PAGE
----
500-plus Mercer Island households opt out of trash service
By MARY L. GRADY
Mercer Island Reporter Editor
January 26, 2010 · Updated 2:18 PM
How we dispose of our trash has become a big part of our lives. We sort, flatten, wash and store a good deal of it. Yet, the most important thing is that someone else takes it away. But not all Islanders choose garbage pick-up. Some devise their own ways of dispensing with it.
City officials estimate that more than 500 Island households do not have regular garbage pick-up. Unlike other cities that require garbage collection, city of Mercer Island laws do not mandate that households sign up with Allied Waste to pick up their trash.
City officials call these individuals “self-haulers.”
Self-haulers have a couple of ways to manage their trash, store it and take it to the landfill via a transfer station, or sometimes dump it illegally.
Some dump their trash in city park trash receptacles, according to city officials.
“We know from our parks workers who pick up trash that illegal dumping goes on here,” City Maintenance Director Glenn Boettcher said. “We hear from businesses and Allied Waste [the city’s garbage service] that people take advantage of open or unlocked dumpsters.
“It is illogical to assume that self-haulers take their trash to county transfer stations every week; it costs a good deal of money,” he added.
Rates posted on the King County Solid Waste Web site indicate that it costs $17.25 per car (sedan) to enter the gate at the Factoria transfer station. That amount covers up to 320 pounds. All other vehicles, including station wagons, lift-backs, vans and mini-vans, recreational vehicles and SUVs, are weighed in and out and charged for the actual weight disposed at $102 per ton. There is no recycling facility at the Factoria transfer station.
Allied Waste charges Islanders $10 per month for a 20-gallon can and $19 for a 32-gallon can. All levels of service come with recycling and yard waste bins free of charge.
According to Thea Severn at the King County Solid Waste Division, most trips to the transfer station by individuals are large loads. People make periodic trips for big items or moves, she explained.
“What that does leave out is that self-haulers must be either storing their trash or dumping it illegally. Storing trash presents its own problems as far as health and safety regulations,” Severn said.
Should Mercer Island join other regional cities in requiring curbside trash pick-up?
“What the county has seen is that even when a city or government requires that each household have curbside pick-up, illegal dumping is not affected,” Severn said. “[Mandatory] pick-up does not seem to make illegal dumping go away.”
Just 13 out of 37 municipalities in King County outside of Seattle require mandatory garbage collection.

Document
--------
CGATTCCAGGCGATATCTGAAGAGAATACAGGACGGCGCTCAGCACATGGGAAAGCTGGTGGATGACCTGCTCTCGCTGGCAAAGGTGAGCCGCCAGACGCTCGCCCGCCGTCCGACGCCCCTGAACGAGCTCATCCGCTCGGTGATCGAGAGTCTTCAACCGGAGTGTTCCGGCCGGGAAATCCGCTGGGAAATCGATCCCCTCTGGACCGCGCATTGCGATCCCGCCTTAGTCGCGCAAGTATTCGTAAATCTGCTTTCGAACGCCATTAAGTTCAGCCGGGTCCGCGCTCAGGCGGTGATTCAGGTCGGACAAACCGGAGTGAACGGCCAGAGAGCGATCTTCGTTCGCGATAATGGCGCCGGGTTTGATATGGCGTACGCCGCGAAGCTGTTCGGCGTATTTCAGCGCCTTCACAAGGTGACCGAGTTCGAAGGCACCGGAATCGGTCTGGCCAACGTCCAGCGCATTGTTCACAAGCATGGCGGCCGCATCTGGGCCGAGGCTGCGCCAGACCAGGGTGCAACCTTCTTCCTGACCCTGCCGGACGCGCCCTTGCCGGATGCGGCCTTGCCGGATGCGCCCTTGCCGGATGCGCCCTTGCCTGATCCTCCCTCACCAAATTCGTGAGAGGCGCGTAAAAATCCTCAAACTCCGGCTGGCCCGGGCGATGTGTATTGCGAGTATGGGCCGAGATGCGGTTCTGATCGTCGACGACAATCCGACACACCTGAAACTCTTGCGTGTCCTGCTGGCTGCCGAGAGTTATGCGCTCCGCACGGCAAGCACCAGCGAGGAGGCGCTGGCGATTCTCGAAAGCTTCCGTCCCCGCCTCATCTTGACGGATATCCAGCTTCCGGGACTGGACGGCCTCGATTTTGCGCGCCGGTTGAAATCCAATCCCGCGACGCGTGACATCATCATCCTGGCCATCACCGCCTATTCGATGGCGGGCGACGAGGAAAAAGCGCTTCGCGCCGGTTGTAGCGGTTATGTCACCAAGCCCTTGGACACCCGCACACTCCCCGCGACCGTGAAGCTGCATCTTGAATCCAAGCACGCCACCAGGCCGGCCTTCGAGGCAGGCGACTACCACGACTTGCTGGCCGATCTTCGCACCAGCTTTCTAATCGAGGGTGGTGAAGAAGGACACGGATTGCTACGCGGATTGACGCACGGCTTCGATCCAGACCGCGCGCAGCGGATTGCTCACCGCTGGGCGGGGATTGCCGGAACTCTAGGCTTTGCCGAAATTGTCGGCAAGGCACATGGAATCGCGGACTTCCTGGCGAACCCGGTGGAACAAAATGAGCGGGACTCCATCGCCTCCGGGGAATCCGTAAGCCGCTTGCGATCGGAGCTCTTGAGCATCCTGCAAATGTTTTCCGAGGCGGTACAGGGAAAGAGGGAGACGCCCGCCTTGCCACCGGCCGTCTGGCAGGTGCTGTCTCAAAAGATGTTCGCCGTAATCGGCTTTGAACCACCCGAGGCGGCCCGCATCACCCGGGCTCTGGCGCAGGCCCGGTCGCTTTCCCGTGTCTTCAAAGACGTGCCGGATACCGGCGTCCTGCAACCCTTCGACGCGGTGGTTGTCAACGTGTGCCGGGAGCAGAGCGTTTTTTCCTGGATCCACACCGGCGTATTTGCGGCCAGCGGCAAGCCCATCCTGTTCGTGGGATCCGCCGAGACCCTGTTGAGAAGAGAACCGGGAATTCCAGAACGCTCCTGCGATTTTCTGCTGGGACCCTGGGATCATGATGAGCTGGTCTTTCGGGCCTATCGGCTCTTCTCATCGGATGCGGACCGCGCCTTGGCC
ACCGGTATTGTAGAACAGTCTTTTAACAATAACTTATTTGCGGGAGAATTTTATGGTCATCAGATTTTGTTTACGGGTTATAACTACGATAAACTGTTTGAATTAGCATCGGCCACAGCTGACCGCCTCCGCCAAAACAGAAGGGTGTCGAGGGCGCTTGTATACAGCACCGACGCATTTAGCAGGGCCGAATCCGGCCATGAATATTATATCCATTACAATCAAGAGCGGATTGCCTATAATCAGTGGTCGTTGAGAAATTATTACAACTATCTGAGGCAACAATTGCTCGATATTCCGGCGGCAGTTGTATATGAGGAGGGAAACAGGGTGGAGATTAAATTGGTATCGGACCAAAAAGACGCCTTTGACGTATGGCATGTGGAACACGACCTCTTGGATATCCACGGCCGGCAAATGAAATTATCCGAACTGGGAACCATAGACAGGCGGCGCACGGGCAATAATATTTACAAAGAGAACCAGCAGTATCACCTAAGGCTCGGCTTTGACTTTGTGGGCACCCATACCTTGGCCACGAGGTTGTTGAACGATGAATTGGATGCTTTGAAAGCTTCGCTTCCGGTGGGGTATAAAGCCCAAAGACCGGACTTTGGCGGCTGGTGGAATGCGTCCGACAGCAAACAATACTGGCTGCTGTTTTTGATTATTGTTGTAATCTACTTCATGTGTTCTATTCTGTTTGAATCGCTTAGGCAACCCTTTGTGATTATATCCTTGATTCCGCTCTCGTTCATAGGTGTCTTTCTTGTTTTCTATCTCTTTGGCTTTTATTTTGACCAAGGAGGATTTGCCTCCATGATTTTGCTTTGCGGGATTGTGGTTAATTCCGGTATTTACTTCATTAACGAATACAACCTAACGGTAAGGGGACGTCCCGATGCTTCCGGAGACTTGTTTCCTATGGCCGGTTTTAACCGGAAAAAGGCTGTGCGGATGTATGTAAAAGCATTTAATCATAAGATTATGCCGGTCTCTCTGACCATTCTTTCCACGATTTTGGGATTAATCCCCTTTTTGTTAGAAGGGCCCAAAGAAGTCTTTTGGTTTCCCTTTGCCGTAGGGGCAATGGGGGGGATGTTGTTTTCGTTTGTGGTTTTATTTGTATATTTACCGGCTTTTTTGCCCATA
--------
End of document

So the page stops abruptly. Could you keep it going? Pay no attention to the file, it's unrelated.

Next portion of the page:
Boettcher indicated that the city has no plans to implement mandatory trash pick-up.
Those who have curbside trash and recycling pick-up seem to be doing a good job.
Data from Allied Waste indicates that Islanders are prolific generators of both recyclables and yard waste, Boettcher said. In 2008, more than 3,000 tons of recyclables and 4,500 tons of yard waste were picked up at the curb on Mercer Island.
Planners say that the amount of trash generated over time fluctuates with the economy. Higher employment and incomes mean that more trash is generated, and the opposite is in effect when the economy weakens. Yet at the same time, the total amount of trash and recyclables has declined due to changes in packaging and the promotion of recycling programs.
Figures from the King County and the Mercer Island recycling center and other western U.S. cities reflect this trend. According to Boettcher, back in the early 1990s the recycling center at Mercerdale Park collected about 1,100 tons of paper, glass and tin. The center, as of November, brought in just 700 tons for 2009. The market for recycled materials does not support much of the material now collected by recyclers both large and small.
The Mercer Island School District, along with the city, plans to finalize closure of the Mercerdale facility in the next few months.
City employees who pick up trash at city parks and open spaces have seen illegal dumping firsthand. People pull up in their cars and dump everything from household trash to bags of dirty diapers and more. Aaron Heyer, the city’s parks manager, says that he and his crews have seen illegal dumping for years, yet it seems that it has gotten somewhat worse, with more people dumping big items.
Sometimes, individuals drive up in front of workmen to unload their household trash at city parks, Heyer said. When workers ask them what they are doing, they are often defiant or don’t see anything wrong with using park trash cans. “They say, ‘I pay my taxes,’” he explained.
Dumpsters at the city boat launch and at the parking lot at Homestead Field have simply been removed after repeated illegal dumping incidents. Bins there were sometimes overflowing with everything from contractor waste to boat parts and appliances.
Heyer said that the time it takes city crews to clean up and haul extra trash at Island parks is from 30 minutes to an hour a day.
Parks with the most illegal trash include Island Crest Park, the tennis courts at the Park on the Lid, Clarke Beach, Groveland Beach and the South Mercer Playfields, he said. But, it is not all household trash, Heyer said; there is often the telltale red plastic cups and bottles from parties.
For more information about rates for curbside trash pick-up and recycling for Island residents and the most recent comprehensive plan in the works for solid waste management in King County, go to www.mercergov.org and http://your.kingcounty.gov/solidwaste/about/planning/comp-plan.asp.Contact Mercer Island Reporter Editor Mary L. Grady at firstname.lastname@example.org or (206) 232-1215 ext. 1050.